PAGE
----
Device provides words to live by

Hand-held reader that can convert text into synthesized speech may increase independence for the visually impaired


Not long ago, James Gashel was on Capitol Hill, waiting for a meeting to start, when he realized that he needed some numbers from a chart he was carrying.

That was a problem. Gashel is blind, and so was his companion. And the chart was not in Braille. Gashel was reaching for his cell phone to call someone at his office to retrieve the numbers, when his colleague stopped him.

"Why don't you try the reader?" he asked.

Of course.

Gashel, an executive at the National Federation for the Blind in Baltimore, was carrying the world's first hand-held reading machine for the blind - just developed by NFB in collaboration with Kurzweil Technologies Inc. of Wellesley, Mass.

Combining a 5-megapixel digital camera with a personal digital assistant, or PDA, the 13-ounce Kurzweil-NFB Reader converts digital images of text into synthesized speech.

Gashel pulled out his reader, snapped a picture of the chart, "and within a minute I had the numbers I wanted," he said. And he didn't have to bother anyone else to get them.

Now in final field tests before its release for sale by Kurzweil this summer, the device was officially unveiled last week at ceremonies at NFB headquarters in South Baltimore.

Thanks to the new reader, Gashel and 75 other blind product testers across the country are sorting through their own mail, reading restaurant menus, identifying packages in the freezer by the labels and discovering many other tasks they can now do without assistance.

It's liberating, Gashel said. "You start to think about your capabilities differently."

In addition to many of the nation's 1.3 million blind people, he also predicts a demand from older people with failing eyesight, and young people with dyslexia or learning disabilities.

The NFB's collaboration with Kurzweil began more than 30 years ago, when founder Ray Kurzweil, a pioneer of character recognition and text-to-speech devices, came to the federation's offices, then in Washington.

He had developed the first Kurzweil Reading Machine. The size of an office copier, it could scan a document and read it in a synthetic human voice.

"That was very revolutionary," Gashel said. Until then, blind people were pretty much limited to live readers, or the limited number of publications available on tape or records, or transcribed into Braille.

The Kurzweil reader was big and expensive - $50,000 each, Gashel said. It couldn't read photocopied matter and it had problems with pages crowded with pictures.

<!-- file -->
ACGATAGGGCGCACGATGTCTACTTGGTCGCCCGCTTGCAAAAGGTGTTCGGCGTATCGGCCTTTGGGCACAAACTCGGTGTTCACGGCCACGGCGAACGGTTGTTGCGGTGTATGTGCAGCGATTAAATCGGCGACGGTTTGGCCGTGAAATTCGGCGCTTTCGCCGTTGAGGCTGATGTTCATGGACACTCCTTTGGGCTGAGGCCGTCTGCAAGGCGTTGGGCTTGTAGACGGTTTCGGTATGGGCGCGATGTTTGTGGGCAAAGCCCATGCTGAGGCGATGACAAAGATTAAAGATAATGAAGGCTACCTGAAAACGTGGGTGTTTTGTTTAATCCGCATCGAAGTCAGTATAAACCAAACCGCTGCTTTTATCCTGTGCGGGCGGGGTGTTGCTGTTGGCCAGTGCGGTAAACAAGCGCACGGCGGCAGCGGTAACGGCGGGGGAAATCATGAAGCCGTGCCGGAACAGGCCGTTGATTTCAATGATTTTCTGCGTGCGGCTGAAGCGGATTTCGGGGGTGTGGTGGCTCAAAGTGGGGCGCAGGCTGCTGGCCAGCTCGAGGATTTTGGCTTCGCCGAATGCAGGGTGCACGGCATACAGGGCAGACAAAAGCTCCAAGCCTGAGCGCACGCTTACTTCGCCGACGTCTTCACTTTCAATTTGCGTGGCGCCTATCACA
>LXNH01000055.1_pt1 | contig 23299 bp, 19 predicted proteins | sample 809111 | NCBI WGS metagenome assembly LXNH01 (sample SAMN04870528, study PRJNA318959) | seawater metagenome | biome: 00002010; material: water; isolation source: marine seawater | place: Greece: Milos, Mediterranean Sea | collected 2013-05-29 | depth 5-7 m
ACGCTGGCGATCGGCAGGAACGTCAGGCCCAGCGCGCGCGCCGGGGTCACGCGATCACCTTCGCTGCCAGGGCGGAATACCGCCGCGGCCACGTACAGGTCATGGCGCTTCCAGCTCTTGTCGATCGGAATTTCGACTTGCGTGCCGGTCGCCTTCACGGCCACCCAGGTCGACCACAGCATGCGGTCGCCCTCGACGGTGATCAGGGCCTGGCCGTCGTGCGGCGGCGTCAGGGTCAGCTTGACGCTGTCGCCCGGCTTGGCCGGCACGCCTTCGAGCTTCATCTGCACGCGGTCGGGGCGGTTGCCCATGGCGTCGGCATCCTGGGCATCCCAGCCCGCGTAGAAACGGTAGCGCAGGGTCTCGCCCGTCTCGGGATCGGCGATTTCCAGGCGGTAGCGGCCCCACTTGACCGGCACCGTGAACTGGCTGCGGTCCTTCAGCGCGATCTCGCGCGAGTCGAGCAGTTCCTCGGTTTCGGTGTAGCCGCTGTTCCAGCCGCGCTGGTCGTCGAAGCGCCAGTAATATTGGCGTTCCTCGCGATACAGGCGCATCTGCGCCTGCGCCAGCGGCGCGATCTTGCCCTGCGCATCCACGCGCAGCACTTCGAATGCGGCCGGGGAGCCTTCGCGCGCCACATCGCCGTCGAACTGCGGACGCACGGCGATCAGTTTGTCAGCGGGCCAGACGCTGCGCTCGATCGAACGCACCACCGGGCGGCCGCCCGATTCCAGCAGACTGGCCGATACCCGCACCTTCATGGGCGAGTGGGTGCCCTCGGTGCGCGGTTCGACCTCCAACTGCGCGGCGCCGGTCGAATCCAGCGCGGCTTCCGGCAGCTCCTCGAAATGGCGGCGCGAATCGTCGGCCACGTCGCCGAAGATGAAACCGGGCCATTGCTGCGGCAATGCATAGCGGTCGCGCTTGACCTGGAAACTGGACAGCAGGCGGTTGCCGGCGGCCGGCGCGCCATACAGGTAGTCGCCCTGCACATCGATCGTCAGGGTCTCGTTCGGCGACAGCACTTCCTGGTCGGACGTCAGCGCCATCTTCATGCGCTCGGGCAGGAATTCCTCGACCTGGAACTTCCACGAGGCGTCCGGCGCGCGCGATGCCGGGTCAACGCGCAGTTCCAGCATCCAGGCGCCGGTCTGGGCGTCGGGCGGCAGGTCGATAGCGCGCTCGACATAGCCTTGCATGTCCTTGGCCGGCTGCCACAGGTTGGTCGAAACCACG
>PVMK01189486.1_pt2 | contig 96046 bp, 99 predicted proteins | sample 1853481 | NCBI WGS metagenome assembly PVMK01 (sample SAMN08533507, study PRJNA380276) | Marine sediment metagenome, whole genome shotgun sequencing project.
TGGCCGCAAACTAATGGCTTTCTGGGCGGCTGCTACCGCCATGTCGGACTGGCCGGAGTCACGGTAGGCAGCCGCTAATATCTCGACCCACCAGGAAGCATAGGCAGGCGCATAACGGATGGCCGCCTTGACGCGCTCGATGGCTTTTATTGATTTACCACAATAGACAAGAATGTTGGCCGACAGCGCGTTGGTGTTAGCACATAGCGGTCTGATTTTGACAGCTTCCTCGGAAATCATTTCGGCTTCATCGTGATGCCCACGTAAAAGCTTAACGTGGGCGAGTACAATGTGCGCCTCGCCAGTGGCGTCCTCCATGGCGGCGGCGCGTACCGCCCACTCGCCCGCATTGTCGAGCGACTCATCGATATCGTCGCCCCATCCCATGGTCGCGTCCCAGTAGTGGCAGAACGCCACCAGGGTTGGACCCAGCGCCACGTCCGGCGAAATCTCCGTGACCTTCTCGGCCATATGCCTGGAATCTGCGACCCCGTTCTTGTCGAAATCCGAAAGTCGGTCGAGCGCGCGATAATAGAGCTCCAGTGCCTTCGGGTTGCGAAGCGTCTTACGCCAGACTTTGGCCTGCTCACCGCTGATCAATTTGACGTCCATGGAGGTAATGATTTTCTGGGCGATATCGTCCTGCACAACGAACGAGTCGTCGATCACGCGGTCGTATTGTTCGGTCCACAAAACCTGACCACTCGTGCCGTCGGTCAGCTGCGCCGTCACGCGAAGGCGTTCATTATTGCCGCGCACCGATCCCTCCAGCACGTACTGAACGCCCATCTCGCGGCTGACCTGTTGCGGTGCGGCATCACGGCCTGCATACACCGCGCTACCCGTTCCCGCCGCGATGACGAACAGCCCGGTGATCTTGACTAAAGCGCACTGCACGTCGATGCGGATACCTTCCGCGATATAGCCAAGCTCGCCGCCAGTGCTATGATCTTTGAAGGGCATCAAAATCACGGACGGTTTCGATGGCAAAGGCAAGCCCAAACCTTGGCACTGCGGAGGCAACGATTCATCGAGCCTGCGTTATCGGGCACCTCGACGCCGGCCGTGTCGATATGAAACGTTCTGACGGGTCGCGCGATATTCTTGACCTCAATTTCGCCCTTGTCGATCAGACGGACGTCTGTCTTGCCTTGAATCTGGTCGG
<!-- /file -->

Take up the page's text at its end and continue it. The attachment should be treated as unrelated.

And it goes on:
But it was clearly a breakthrough. So the NFB bought six, and began working with Kurzweil to improve them. "This was the first time an inventor of a product had ever come directly to us," seeking input from the blind in the development of an "access" machine, Gashel said.

Eventually, Kurzweil began to sell improved versions to schools, libraries and rehabilitation agencies. But even though prices fell over the years, the reader remained too costly for individuals.

Just as importantly, "There was always a need for something portable," Gashel said.

By the mid-1990s, the advent of desktop computers and scanners enabled Kurzweil to develop a PC-based reader - the Kurzweil 1000. Character-recognition software was improving, too. And laptops made the hardware required smaller.

But one problem remained: "You would have to have a scanner - it would be quite a bit of paraphernalia to carry about," Gashel said.

Digital photography provided the needed breakthrough; that, and the miniaturization of computer power in the PDA - the hand-held computer that millions use to organize their lives.

The Kurzweil-NFB Reader, which is expected to cost less than $3,000, marries a small, 5-megapixel Canon camera to an ASUS A730 PDA. They are wired together and held by a vinyl case about 6 inches by 3 inches by 2 1/2 inches. It's all operated with just nine buttons, with voice prompts from a small speaker or through earphones.

Holding the device about 16 inches above a sheet of paper lying on a table, Gashel lines up the shot. He is guided by a sort of audio viewfinder: "Right, bottom edges are visible ... two degrees counterclockwise relative to page."

The camera speaks in an oddly Eastern European male voice, but it's one that's familiar and comfortable for people who use electronic readers.

Gashel pushes a button and the shutter clicks. A few seconds later, the device is reading the release aloud, flawlessly.

Tests on a business card and an ATM receipt are rougher. The device misses some lines of type, and mistakes some characters for others. But it does better on a second try, "learning" as it goes along.

Had it been his own ATM slip, Gashel said, "I would have known what I withdrew, and I'd know most of the information, even if it didn't hit it right."

Many times, he said, "you're not going for perfect; you're going for `What is this?'"

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